Category Archives: Context of Population Health

Preventing Conflict Starts in the Classroom

Read any news story today and you’ll likely get the sense that we are a nation becoming increasingly divided along political, racial, religious, and income lines. Perhaps related, many of our large cities are experiencing a recent increase in violence. In Milwaukee the number of murders increased by 76% between 2014 and 2015. The most […]

Time for a floor price on gasoline

Electric cars charging.

On Streetsblog, Charles Komanoff makes a number of great points about the low price of gasoline driving more C02 emissions, and endorses Congressional proposals for a carbon tax on the order of $100/ton, which would raise gasoline prices by about $1.00/gallon.   Elsewhere Komanoff says, “the climate problem cannot be solved without carbon emission fees,” by which […]

The poisoned carrot of climate policy

Gas prices are down to around $3 a gallon and that’s a disaster. But worse is yet to come.   In the US there is no way to get to meaningful reductions without changing the transportation sector, which accounts for 27% of greenhouse gas emissions.   Strategies to combat climate change can be thought of […]

Public Health Letter Grades

restaurant grade

Grades work.   Under the leadership of then-Director Jonathan Fielding, the Los Angeles Department of Public Health pioneered a letter-grade system for restaurant sanitation.  The program has been a tremendous success, imitated throughout the country and now to Europe.  Following the introduction of restaurant letter grades, restaurant hygiene increased dramatically and the incidence of food-borne illness […]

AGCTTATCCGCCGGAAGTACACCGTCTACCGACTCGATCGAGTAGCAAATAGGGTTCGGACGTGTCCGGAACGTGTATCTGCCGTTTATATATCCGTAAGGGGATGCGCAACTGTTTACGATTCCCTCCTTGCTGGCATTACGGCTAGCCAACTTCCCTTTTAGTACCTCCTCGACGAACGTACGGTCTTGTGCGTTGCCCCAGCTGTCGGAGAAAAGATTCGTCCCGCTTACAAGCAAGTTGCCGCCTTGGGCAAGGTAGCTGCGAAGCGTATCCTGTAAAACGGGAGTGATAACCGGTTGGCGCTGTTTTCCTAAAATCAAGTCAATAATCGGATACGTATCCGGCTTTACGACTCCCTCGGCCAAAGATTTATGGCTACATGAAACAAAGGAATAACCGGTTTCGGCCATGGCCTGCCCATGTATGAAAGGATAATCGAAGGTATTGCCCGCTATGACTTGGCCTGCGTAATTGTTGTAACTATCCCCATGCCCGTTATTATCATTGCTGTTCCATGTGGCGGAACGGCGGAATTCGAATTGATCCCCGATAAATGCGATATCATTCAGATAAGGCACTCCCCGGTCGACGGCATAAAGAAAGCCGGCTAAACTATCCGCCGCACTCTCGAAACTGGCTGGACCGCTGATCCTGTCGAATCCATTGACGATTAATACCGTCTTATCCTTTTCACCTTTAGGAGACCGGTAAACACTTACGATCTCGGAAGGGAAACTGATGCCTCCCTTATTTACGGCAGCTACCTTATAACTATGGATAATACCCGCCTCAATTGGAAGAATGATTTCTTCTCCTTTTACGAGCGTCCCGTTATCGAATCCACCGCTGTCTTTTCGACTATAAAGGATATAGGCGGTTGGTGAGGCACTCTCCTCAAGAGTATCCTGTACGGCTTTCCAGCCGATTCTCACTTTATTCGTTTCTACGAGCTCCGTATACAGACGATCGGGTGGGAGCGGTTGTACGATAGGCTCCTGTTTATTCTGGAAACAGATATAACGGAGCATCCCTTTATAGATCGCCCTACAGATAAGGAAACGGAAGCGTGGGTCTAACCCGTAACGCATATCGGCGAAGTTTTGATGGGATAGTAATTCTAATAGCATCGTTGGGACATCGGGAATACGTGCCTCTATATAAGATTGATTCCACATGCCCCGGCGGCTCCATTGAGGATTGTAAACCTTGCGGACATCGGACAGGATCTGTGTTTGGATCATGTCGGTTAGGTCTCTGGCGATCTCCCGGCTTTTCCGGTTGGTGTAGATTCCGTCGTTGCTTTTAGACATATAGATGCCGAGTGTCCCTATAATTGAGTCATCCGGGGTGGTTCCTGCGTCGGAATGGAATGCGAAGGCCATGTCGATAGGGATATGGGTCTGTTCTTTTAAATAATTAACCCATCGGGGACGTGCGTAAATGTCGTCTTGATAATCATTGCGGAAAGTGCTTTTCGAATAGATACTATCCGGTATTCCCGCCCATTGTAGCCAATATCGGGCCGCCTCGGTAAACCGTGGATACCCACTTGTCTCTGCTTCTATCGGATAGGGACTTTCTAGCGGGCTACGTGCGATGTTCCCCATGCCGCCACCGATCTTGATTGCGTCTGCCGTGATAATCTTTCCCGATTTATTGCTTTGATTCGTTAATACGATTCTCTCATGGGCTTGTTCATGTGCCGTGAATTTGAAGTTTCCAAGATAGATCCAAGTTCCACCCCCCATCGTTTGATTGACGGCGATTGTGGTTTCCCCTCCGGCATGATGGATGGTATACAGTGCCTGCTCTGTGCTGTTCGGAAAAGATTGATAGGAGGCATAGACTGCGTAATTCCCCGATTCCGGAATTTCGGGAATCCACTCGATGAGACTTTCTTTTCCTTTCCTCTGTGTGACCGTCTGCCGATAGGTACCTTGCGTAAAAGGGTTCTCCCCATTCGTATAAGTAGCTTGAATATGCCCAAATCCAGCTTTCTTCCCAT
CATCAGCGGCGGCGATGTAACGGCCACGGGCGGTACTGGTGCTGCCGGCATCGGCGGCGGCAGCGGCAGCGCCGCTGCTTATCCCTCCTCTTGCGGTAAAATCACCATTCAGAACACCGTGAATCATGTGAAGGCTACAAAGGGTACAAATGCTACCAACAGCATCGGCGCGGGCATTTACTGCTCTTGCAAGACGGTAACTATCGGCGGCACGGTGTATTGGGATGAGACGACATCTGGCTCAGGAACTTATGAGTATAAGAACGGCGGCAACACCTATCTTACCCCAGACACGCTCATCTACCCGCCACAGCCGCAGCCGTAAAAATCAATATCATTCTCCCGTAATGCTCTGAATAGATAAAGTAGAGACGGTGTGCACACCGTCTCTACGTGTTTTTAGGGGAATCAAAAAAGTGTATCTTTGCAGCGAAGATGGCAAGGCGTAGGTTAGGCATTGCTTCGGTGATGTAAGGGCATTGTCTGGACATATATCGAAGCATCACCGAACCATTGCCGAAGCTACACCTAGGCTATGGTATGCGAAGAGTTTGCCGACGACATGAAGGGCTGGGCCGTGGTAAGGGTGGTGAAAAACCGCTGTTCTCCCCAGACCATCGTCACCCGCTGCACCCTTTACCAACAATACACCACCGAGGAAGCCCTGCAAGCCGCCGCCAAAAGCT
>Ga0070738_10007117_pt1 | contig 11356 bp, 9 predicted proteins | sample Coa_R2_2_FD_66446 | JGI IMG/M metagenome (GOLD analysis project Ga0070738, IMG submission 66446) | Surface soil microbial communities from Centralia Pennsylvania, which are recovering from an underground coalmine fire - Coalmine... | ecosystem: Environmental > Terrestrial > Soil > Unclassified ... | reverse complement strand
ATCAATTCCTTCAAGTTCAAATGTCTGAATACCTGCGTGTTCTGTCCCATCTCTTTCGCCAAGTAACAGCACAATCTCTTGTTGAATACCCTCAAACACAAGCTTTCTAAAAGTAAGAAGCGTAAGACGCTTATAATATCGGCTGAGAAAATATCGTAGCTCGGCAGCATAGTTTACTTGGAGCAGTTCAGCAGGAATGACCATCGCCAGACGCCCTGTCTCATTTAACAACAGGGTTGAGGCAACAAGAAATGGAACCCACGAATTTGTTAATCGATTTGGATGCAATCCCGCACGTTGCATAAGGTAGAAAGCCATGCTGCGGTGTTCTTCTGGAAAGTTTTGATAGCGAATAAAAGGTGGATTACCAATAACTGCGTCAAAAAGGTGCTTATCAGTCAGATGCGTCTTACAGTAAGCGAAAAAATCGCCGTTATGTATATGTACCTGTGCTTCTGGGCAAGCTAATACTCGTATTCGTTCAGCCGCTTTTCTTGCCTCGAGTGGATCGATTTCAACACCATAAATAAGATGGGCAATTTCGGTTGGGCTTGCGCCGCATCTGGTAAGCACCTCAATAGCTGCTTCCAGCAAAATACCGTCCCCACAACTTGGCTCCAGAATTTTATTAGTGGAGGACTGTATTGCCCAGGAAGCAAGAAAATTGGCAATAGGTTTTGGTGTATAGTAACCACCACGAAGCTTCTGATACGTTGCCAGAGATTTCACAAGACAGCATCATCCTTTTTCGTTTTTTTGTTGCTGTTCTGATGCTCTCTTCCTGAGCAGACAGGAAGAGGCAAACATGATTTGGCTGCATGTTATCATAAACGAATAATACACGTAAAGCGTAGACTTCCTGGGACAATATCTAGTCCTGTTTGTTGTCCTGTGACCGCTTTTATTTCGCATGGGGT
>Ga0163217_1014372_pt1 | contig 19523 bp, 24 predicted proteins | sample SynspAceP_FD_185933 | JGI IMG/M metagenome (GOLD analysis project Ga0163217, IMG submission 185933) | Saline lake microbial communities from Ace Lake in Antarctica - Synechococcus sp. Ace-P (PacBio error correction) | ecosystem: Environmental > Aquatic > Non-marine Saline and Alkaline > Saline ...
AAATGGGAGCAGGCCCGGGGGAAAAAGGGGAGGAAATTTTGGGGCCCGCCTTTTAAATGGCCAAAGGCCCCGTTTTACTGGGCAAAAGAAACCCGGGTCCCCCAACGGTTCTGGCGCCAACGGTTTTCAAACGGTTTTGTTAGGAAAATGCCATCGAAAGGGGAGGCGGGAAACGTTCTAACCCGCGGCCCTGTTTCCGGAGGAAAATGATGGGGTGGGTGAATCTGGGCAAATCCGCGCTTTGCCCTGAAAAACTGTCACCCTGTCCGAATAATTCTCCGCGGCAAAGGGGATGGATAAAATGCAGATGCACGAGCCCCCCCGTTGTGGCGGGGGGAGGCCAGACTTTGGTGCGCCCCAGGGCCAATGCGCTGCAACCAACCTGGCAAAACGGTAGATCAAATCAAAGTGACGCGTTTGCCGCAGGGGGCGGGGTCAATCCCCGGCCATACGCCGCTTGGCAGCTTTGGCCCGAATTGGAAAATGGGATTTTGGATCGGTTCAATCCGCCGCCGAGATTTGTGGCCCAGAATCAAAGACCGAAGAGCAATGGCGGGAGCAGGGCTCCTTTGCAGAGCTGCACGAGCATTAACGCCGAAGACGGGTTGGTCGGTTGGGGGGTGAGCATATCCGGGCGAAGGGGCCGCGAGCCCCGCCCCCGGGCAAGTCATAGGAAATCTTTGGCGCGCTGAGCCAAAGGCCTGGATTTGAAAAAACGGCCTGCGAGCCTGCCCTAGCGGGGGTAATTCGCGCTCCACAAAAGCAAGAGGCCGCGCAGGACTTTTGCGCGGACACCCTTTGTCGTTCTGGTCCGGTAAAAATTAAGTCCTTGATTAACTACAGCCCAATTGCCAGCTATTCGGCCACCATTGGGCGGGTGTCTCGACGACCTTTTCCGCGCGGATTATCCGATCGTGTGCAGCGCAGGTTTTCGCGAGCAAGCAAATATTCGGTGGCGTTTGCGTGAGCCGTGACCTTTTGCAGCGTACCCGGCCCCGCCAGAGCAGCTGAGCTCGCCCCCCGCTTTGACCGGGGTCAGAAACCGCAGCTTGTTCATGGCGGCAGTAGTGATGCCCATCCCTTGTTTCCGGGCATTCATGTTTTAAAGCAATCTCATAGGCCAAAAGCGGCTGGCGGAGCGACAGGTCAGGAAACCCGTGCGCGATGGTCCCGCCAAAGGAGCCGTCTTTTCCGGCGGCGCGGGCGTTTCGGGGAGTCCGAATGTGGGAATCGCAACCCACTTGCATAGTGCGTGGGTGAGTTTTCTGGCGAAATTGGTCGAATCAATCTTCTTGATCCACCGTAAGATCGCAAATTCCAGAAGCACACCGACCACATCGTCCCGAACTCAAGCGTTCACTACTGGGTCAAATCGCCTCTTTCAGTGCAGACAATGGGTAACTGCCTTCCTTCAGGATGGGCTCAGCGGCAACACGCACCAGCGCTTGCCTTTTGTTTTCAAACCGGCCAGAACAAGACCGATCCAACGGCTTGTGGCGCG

Tracking Deaths by Law Enforcement Necessary to Public Health

High-profile shootings by law enforcement in the last year have brought attention to the decades-long debate about lethal force used by police in the U.S. Many protests, particularly by civil rights groups and the growing Black Lives Matter campaign, believe officers are intentionally and disproportionately targeting people of color, particularly young men. However, other conservative […]

The Benefits of Car-free Days

Los Angeles has a solid reputation for its traffic. People complain of long commutes, air pollution, common traffic collisions and delays. And Los Angeles certainly isn’t the only city with these problems.   Santa Monica Planning Commissioner, Richard McKinnon proposed closing off a portion of the city to vehicles for a few hours one Sunday […]

Parking minimums and fitness

This entertaining two-minute video explains why parking is one of the most important parts of the context of urban health. UCLA professor Don Shoup has been beating this drum for years, although not so much from a health angle.  Sometimes the simplest regulations—that every home and commercial space has to come with parking—have the deepest impacts. […]

The Bike, Bus and Asshole Lane

Wilshire Boulevard has a new bus-only lane, but it’s bus-only in name only.   Until the City gets serious about enforcement, perhaps the bus-only  lane should be known by a more descriptive name: the bus, bike and asshole lane.   Cars routinely drive in the bus lane during bus-only/bike-only hours and enforcement is non-existent. Most drivers respect […]

Ebola Quarantines Created Fear Not Safety

Dr. Craig Spencer, New York’s first Ebola patient and a former classmate of mine, contracted Ebola in October 2014 while doing aid work in Guinea. He fell ill several days later after he returned home. During the few days before he had any symptoms, Dr. Spencer practiced self-monitoring, a strategy workers who were potentially exposed […]

A Missing Piece of the Gun Violence Debate

In the wake of recent events in Paris, Colorado Springs, and San Bernardino, there has been renewed debate about gun ownership in our society, with the president addressing the debate this past Sunday. The issue seems more important than ever, with more mass shootings occurring in the current calendar year than days so far. The […]